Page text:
Kate Beaton's Ducks Wins Canada Reads, Making it the First Graphic Narrative to Capture the Crown
CBC Canada Reads 2023 has officially wrapped, crowning one title as the book all Canadians should read "to shift their perspective" this year. It was a smart and tight series of debates this year, with well-prepared panellists who fought hard but graciously for their chosen books.
Silvia Moreno-Garcia's novel Mexican Gothic, defended by#BookTok/TikTok star and nursing student, Tasnim Geedi was first chopped on Monday, followed by Michael Christie's Greenwood, defended by actor and filmmaker, Keegan Connor Tracy. Day three saw a tie, with two votes for each of Hotline by Dimitri Nasrallah, defended by bhangra artist and educator, Gurdeep Pandher, and Ducks by Kate Beaton, defended by Canada’s most successful Jeopardy! champion, Mattea Roach. Tracy was stuck breaking the tie, saying she was going to "just vote with [her] heart" and casting the deciding vote to bump Hotline off.
So during today's final debate, Ducks got a second life to face off against Station Eleven by Emily St. John Mandel, defended by actor, director, dancer Michael Greyeyes.
Getting right down to it, the discussion around Ducks returned, as it had in previous days, to the ethics of the extraction industry that serves as the graphic novel's backdrop. "I'm saddened by this book," said Greyeyes, acknowledging that Beaton tried to explore, in the book, the difficult tension of personal responsibility around working in a harmful industry. "I think about the costs, certainly for Indigenous people, certainly for the environment," Greyeyes continued, questioning what happens "when the workers leave and take that wealth... there's this void."
Roach pointed to Beaton's afterword, which explores Beaton's expanded perspective, years after her brief time in the oil sands, while looking back to write the book.
As the conversation shifted to Station Eleven, Roach praised Mandel's novel, but noted its widespread popularity (Station Eleven is an international bestselling award winner upon its publication in 2014), and the fact that it was published earliest out of the books in the competition, meaning "a lot of Canada already has read it".
Tracy cited the "pandemic fatigue" many people are feeling, and questioned whether another pandemic-centric story is what is most widely needed for readers at the moment.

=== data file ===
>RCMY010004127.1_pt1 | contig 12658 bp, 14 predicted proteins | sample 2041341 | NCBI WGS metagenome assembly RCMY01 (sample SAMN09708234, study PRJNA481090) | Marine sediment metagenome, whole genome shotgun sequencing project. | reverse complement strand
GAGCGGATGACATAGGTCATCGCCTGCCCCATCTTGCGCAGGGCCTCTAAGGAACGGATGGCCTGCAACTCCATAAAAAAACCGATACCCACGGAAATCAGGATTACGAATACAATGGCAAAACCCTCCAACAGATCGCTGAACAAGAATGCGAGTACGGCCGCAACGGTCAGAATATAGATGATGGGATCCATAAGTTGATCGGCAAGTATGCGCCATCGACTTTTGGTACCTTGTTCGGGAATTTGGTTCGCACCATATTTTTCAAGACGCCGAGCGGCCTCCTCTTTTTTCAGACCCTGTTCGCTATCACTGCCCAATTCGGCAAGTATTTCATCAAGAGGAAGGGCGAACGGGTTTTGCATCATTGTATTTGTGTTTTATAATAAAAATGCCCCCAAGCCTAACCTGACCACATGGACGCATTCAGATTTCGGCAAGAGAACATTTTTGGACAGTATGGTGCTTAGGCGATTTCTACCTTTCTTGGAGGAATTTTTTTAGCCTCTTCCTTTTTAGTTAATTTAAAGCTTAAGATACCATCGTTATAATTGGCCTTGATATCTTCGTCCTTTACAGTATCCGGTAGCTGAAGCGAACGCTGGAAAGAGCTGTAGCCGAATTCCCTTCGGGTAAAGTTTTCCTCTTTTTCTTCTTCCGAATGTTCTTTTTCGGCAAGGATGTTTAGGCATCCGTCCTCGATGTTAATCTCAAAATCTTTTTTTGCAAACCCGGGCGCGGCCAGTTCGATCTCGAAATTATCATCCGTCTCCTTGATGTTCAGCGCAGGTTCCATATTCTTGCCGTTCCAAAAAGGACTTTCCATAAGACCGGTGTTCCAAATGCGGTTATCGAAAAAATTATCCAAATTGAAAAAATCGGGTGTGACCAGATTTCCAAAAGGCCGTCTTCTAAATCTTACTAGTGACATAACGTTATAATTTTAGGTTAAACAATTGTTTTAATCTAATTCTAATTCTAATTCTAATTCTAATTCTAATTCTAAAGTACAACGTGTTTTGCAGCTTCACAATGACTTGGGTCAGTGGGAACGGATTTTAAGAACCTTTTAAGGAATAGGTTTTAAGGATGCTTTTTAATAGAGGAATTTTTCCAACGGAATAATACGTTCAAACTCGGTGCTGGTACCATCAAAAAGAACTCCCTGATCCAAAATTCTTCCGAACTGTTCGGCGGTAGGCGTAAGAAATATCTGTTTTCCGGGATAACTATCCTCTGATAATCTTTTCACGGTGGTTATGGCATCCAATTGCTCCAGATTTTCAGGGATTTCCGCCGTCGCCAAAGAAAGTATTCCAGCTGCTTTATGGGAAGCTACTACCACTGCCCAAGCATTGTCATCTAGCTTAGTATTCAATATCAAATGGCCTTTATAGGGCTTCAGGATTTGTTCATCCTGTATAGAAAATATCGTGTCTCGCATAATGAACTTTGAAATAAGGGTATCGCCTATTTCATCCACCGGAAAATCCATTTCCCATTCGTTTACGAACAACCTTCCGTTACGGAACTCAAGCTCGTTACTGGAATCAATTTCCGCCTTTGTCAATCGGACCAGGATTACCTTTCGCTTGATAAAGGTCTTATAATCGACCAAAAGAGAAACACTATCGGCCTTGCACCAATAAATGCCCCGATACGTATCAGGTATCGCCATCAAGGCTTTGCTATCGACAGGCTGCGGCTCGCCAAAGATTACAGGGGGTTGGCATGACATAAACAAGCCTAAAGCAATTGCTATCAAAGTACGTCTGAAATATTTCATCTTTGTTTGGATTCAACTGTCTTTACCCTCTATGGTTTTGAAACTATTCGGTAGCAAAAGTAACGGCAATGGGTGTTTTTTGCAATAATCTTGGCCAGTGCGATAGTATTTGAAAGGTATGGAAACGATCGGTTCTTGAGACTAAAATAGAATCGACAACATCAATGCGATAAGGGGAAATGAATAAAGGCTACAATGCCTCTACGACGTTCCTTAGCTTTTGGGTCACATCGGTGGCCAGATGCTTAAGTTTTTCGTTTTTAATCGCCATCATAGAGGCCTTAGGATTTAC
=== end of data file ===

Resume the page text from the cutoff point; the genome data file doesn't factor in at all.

The panellists got to take a breath as the competition broke for pre-recorded support messages for Roach and Greyeyes.
Greyeyes, a well known and popular Associate Professor at York University got a message of support from his student, Karley Jugusic, who was the first person to recommend Station Eleven to him, while Avneet Sharma, a dear friend of Roach's, sent his endorsement for the Jeopardy champ.
Next up, Greyeyes' children and his wife, Nancy Greyeyes—who got a laugh from Greyeyes when she called his "professorial voice" "hot"—shared touching messages of support. Lastly, Phil Roach, Roach's father, started his support message is an adopted Atlantic Canadian accent in honour of Beaton's Nova Scotia roots, and wished his daughter well. He was followed by Roach's mother, Patti MacKinnon, who cheekily referred to herself as the younger Roach's "original debate partner" and wished Roach the best of luck.
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AS the debate resumed, attention was paid to the significance of Ducks being the only graphic book in the competition (where a graphic book has not previously won). "There's a uniqueness to what Ducks does... [it] moved me in a way no other book [here] does," said Roach, adding that "so many people write [graphic novels] off as a genre".
Geedi praised Beaton's nuanced examination of the oil field workers and her ability to peel back the layers of initially unsympathetic characters, compared to the flatter villainy of Station Eleven's corrupt cult leader.
Pandher was cagier, but gave credit to Ducks ability to show "lessons" that can allow "us to grow as a country... [lessons] about letting people feel included, respected."
Tracy noted the difficulty of the comparison, saying it was a bit like comparing "apples to oranges" given the difference in style and genre between the two books, and noted in the end it boils down to how each books "makes you feel". She praised Beaton's courage and craft in "[bringing] to light the sexual violence that so many women experience... even though it wasn't the central theme, I think that's a message that people need to see." Several panellists through the competition have highlighted Beaton's deft and impactful depiction of sexual assault, which is represented in the book by entirely blacked-out panels.